As the research and thesis proposal develop, the Ph.D. candidate consults with her or his research advisor regarding proposed members of the preliminary exam committee. This committee consists of at least four members; three must be member of the bioengineering graduate program faculty, of which at least two must be tenured professors. At least one member must have a primary appointment in the department of bioengineering. At least two members must have primary or affiliate appointments in the Department of Bioengineering, and the committee chairperson must be a member or affiliated member of the department of bioengineering Faculty.
Once an appropriate committee list has been prepared, the candidate contacts each member to obtain approval indicating each is willing to serve on the committee. The candidate submits the Prelim and Final Exam Scheduling form to the Graduate Committee in the deparment. Formally, the Graduate College appoints the committee upon the recommendation of the department head. Ideally, committee members serve on both the preliminary and final exam committees to maintain continuity in advising; however, each is appointed separately by the Graduate College.
Preliminary Exam Details
The preliminary exam is an oral examination conducted by the Preliminary Exam Committee, and it is usually taken during the third or fourth year before the majority of the dissertation research has been completed. The Ph.D. candidate is responsible for arranging with committee members a suitable time and place for the exam. The candidate must submit information regarding the time and place for the exam to the bioengineering graduate office at least two weeks prior to the chosen date. The Graduate Programs Coordinator will coordinate with the Graduate College to obtain the necessary paperwork.
Students must complete the first stage of the Ph.D. program before the prelim exam can be taken. Each candidate must submit the written thesis proposal to the committee at least one week prior to the prelim exam. The proposal is written in the format of a typical National Institutes of Health (NIH) grant application, and it has four sections: (A) Specific Aims (1 page), (B) Background and Significance (2 pages), (C) Preliminary Results (3 pages), and (D) Methods (4 pages), with a limit of 10 pages including all text and figures but excluding references. The proposal must include a tentative title for the dissertation.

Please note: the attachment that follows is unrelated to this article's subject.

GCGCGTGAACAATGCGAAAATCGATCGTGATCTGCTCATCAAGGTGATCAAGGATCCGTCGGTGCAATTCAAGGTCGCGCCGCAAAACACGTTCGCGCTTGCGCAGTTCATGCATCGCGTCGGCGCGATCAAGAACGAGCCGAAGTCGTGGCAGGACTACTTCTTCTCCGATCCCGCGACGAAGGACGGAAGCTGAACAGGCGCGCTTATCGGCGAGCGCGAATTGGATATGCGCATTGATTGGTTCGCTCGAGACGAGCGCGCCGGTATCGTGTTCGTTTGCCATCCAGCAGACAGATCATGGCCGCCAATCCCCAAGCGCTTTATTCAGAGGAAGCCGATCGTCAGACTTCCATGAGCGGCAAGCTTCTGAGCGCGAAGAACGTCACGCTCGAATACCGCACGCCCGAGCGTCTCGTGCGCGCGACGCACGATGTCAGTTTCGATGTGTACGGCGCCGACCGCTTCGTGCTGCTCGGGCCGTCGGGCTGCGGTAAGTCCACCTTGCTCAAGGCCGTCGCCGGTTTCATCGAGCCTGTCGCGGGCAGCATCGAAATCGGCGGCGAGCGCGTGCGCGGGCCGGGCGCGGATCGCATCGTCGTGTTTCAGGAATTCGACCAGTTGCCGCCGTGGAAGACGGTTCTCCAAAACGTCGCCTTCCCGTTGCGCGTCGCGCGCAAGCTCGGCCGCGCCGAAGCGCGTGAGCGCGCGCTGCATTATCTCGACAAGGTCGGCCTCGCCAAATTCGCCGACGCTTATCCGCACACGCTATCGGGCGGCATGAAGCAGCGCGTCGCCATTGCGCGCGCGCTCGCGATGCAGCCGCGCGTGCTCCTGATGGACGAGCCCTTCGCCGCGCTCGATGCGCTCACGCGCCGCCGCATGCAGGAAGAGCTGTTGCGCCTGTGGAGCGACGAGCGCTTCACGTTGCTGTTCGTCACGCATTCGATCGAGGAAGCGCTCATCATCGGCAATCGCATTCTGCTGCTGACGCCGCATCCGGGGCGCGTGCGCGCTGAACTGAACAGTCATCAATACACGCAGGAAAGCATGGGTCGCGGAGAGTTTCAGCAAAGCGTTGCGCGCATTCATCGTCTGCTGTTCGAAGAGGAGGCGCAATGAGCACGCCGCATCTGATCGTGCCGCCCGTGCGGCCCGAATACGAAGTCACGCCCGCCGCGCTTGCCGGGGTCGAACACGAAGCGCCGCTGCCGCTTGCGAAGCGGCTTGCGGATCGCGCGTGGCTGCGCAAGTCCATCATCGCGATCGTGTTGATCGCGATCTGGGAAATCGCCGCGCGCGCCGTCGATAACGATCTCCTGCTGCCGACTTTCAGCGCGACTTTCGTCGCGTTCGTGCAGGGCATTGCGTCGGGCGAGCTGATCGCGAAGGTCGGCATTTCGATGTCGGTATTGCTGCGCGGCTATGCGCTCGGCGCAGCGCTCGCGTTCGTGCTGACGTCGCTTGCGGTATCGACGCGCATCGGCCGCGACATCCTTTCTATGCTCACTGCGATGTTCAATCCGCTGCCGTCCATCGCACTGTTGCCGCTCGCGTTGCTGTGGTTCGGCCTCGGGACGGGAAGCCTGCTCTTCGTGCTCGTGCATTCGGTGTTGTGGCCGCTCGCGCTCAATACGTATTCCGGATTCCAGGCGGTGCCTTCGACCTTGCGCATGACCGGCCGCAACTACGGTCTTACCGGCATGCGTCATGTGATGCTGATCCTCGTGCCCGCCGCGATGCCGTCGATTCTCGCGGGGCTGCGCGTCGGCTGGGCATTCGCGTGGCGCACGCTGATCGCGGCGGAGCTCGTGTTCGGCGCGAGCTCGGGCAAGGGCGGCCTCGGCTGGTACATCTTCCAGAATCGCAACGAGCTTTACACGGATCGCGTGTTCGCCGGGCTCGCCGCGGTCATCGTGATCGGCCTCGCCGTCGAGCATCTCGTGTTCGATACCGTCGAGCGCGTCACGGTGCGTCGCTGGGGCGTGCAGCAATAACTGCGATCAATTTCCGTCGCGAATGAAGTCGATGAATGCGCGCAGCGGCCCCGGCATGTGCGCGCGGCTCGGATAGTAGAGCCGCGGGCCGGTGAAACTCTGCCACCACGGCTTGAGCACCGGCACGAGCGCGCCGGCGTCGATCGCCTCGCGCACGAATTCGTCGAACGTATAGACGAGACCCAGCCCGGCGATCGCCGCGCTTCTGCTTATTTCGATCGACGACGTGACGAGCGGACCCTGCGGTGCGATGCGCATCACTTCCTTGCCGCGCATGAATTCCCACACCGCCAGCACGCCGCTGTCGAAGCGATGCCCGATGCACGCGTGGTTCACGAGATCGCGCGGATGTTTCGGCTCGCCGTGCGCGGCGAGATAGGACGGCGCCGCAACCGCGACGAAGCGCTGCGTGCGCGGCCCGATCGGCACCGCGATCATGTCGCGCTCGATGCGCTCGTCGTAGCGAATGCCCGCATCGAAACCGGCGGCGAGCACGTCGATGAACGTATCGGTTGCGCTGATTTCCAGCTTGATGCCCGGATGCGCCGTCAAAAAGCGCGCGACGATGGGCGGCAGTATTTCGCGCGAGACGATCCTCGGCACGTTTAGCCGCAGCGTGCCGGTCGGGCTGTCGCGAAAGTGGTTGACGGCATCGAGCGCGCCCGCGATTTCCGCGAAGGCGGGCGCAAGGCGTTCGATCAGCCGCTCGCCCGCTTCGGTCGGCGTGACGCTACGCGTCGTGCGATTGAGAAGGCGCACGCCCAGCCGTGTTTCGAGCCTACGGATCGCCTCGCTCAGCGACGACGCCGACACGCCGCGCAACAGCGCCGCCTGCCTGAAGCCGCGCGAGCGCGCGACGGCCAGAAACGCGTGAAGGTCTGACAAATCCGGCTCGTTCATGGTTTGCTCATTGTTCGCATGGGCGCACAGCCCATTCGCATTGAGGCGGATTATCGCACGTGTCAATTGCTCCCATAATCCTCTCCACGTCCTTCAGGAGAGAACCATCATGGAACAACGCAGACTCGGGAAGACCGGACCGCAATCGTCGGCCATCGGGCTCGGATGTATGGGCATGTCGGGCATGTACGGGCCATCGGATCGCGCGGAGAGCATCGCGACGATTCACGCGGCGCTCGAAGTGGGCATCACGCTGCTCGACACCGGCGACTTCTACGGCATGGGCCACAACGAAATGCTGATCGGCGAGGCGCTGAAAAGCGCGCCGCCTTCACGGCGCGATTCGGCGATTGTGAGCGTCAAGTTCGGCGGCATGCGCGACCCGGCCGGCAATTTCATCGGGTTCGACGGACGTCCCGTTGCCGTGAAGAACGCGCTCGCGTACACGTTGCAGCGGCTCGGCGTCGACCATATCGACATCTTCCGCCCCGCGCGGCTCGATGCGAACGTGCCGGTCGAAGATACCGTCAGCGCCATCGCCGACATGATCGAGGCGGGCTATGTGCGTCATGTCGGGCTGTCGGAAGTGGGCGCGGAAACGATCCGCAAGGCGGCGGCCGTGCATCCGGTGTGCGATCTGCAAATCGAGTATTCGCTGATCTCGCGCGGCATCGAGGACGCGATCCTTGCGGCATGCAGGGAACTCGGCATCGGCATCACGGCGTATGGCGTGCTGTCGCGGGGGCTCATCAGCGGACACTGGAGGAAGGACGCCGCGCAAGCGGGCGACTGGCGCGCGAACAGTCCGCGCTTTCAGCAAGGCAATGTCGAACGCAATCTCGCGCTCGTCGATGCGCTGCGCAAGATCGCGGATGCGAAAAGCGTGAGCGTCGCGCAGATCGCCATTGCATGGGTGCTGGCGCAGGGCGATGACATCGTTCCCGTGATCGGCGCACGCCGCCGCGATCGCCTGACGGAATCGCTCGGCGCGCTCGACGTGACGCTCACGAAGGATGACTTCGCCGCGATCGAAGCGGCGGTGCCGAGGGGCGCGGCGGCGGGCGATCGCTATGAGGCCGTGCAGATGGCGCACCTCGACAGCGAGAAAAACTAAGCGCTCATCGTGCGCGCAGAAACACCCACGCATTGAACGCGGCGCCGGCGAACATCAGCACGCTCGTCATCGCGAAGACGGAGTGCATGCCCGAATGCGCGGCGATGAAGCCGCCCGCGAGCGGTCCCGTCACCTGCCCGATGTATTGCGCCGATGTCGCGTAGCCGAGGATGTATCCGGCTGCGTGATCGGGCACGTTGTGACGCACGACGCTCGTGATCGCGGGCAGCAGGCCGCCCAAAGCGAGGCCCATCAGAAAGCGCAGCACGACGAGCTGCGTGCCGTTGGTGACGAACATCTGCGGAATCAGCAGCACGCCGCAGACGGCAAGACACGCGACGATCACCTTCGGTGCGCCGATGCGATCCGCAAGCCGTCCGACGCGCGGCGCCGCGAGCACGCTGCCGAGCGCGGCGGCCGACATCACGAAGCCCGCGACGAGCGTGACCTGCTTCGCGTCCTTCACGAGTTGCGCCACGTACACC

The prelim exam is intended to test the suitability of the research plan for a Ph.D. dissertation and the candidate's preparation and capability to carry out the proposed plan. It begins with a short, 30-minute presentation by the candidate, outlining the problem, providing background and significance, and describing the procedures and methods to be used. The presentation also will describe preliminary results and a clear plan for the additional work required to complete the dissertation. The committee then questions the candidate regarding the problem, preliminary results, and proposed work. The candidate may be asked to clarify matters in the thesis proposal and defend various aspects of the work already completed or being proposed. The committee may suggest alternative methods of attacking the problem or different aspects of the problem as suitable areas for exploration. The committee also may ask questions of a more general nature to test the adequacy of the candidate's preparation for the proposed research.
At the conclusion of the exam, the chairperson of the committee announces one of four decisions:
- The candidate passed the preliminary exam and may proceed to independent study and research for the doctoral degree.
- The exam is temporarily adjourned, and the candidate must revise the thesis proposal and be examined again within the next six months.
- The candidate failed the exam but may submit a new thesis proposal and take another prelim exam after completing additional coursework, independent study, or research.
- The candidate failed the examination and will not be admitted to another exam.